Obama basks in glow of health care victory, but now comes the hard part: selling it to the people

March 23rd, 2010 by

WASHINGTON - President Obama starts a victory lap on health care Tuesday, signing it into law at a White House lawn party – and hitting the road to sell it to the American people.

That may be the tough part. A national CNN poll last night found Americans opposed the bill 59% to 39%. A majority fear it will cost them money while giving government too much power.

Sen. John McCain mocked “champagne toasting” at the White House and pledged a dragged-out fight. “Outside the Beltway, the American people are very angry” with the bill, McCain said. “They don’t like it, and we’re going to repeal this.”

Democrats professed not to fear voter backlash.

“When people see what the bill actually does, they will see that it helps them in more ways than they might have realized,” said Sen. Chuck Schumer (D-N.Y.)

All the House members who voted for the bill, and “even some that didn’t,” were invited to a signing ceremony this morning on the White House South Lawn, press secretary Robert Gibbs said.

Even as Senate Republicans dug in to block a package of adjustments to the bill and bring down the whole effort, Obama will begin the big sell to families and small businesses in Iowa City, where he first outlined his health care reform vision in 2007.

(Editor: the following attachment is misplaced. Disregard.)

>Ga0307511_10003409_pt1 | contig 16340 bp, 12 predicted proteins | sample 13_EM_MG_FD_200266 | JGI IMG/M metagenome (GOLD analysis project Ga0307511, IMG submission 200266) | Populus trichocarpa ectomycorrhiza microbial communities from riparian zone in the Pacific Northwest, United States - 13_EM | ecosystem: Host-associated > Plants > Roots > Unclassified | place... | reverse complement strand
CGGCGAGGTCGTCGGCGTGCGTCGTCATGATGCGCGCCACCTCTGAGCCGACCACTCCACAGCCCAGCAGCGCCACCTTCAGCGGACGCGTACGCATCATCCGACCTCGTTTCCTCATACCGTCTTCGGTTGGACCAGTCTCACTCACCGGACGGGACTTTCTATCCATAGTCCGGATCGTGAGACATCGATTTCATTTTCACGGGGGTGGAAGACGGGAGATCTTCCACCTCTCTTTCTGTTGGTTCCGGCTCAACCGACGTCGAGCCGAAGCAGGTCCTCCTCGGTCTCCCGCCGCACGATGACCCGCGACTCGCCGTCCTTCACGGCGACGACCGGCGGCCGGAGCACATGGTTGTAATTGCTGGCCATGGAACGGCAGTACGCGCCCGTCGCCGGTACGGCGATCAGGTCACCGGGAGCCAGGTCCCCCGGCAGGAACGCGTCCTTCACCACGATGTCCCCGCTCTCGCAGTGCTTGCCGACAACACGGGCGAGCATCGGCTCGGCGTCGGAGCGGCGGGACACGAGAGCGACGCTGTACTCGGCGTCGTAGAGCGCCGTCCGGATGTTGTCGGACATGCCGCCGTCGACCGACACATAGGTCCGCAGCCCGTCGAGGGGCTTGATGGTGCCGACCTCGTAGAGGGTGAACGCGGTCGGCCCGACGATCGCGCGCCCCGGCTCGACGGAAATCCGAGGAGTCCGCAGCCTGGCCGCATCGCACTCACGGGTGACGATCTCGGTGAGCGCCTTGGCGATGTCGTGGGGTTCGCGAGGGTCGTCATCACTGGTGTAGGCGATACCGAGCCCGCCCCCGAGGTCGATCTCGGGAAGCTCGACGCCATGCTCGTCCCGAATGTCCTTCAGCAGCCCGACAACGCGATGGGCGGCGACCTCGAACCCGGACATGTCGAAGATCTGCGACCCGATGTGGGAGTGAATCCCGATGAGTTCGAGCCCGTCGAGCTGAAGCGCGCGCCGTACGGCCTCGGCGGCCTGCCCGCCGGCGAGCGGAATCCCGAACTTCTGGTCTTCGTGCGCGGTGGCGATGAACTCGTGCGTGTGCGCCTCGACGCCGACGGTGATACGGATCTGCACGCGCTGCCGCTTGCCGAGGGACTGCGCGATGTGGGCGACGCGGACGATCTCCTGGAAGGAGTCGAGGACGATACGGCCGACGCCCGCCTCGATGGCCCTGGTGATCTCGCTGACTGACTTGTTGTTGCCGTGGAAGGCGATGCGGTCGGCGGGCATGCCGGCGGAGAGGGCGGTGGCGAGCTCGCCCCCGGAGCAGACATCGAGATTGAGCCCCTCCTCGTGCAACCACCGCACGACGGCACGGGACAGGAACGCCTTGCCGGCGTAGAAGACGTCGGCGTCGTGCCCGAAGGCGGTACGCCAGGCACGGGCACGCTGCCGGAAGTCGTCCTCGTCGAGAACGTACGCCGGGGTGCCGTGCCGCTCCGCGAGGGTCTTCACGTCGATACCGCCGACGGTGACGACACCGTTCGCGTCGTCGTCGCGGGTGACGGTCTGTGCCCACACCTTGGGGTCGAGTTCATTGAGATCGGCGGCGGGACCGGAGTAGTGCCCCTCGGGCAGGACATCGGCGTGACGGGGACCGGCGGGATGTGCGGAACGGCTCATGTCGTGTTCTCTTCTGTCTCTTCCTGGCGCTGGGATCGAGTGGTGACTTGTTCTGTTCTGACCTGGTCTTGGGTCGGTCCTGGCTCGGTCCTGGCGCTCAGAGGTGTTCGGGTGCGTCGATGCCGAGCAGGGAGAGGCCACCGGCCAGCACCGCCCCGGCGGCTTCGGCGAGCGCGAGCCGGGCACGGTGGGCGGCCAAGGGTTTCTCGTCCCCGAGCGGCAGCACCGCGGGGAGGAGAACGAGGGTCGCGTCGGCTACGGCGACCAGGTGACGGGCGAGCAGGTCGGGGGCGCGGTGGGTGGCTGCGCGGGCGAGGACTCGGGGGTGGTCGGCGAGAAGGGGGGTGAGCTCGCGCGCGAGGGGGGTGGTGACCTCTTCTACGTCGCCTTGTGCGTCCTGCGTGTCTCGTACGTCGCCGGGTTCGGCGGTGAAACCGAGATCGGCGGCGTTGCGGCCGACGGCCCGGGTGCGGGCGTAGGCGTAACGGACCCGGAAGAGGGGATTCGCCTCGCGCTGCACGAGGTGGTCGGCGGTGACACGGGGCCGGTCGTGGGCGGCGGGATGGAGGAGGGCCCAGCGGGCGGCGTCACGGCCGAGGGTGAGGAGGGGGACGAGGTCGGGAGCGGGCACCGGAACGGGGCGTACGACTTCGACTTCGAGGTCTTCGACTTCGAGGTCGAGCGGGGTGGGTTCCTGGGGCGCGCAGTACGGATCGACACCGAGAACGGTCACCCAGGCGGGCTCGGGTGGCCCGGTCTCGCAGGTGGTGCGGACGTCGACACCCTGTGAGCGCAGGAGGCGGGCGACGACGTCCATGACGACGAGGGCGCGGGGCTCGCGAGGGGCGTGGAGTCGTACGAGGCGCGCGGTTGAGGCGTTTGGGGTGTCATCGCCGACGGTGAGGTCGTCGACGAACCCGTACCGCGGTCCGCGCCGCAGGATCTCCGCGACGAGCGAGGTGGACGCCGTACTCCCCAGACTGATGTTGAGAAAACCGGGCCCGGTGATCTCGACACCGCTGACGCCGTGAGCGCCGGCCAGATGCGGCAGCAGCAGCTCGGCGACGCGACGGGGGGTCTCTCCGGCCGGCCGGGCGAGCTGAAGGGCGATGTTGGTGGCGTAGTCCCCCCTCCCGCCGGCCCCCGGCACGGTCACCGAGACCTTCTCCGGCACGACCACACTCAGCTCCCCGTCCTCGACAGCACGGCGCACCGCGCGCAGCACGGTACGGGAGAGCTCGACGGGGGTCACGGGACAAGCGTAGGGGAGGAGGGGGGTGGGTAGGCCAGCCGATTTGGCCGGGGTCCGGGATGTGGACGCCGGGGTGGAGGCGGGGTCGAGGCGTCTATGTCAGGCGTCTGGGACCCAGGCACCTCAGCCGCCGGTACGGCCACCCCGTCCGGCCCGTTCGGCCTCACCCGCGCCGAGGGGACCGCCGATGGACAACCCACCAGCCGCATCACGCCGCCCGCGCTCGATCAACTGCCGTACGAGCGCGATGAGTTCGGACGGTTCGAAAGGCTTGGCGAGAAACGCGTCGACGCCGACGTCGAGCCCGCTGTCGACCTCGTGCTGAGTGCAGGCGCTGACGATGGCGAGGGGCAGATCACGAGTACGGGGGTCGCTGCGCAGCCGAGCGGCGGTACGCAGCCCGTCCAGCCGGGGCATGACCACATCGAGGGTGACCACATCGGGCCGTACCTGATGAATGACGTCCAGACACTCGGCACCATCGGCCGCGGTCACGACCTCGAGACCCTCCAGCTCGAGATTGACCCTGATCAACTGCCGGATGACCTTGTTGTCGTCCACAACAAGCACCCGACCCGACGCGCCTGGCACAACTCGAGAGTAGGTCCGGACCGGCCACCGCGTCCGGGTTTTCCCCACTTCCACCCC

Gibbs said the Iowa stop will be the first of many to build up health care as a shield against the GOP drive to target Dems who voted “yes” and take back Congress in the fall elections.

“I assume the President will talk about health care for a long time,” Gibbs said.

Senate Minority Leader Mitch McConnell (R-Ky.) vowed to challenge the consitutionality of the House bill while mounting a series of parliamentary maneuvers to kill the House fixes sent to the Senate.

“They want us to endorse a raft of new sweetheart deals that were struck behind closed doors last week so this thing could limp over the finish line” in the House, McConnell said in a floor speech.

Republican attorneys general in at least 12 states announced they would sue, charging the health care bill oversteps federal authority.

Gibbs said Obama’s pen would trump the GOP plans to repeal the bill. Once Obama signs the legislation, “health care is going to become law,” Gibbs said.

“I can’t speak to all of the amendments or all of the shenanigans that will be tried” in the Senate, Gibbs said, “but we’re confident that this process is coming to an end” with a package that will survive challenge.

The White House boasted about the champagne toasting – and a hug from Secretary of State Clinton.

In the wee hours Monday, after Obama addressed the nation, he invited top staff onto the Truman Balcony for some bubbly.

Senior adviser David Axelrod said Obama “was in a great mood” and he hadn’t seen the President so happy since Election Night of 2008.

Obama also got props from his old primary rival, Clinton, who as First Lady led a failed effort for a health care overhaul in 1994.

At a security briefing Monday, Clinton beamed about Obama’s success “and when the President came in, [she] walked over and gave him a big hug,” Gibbs said.


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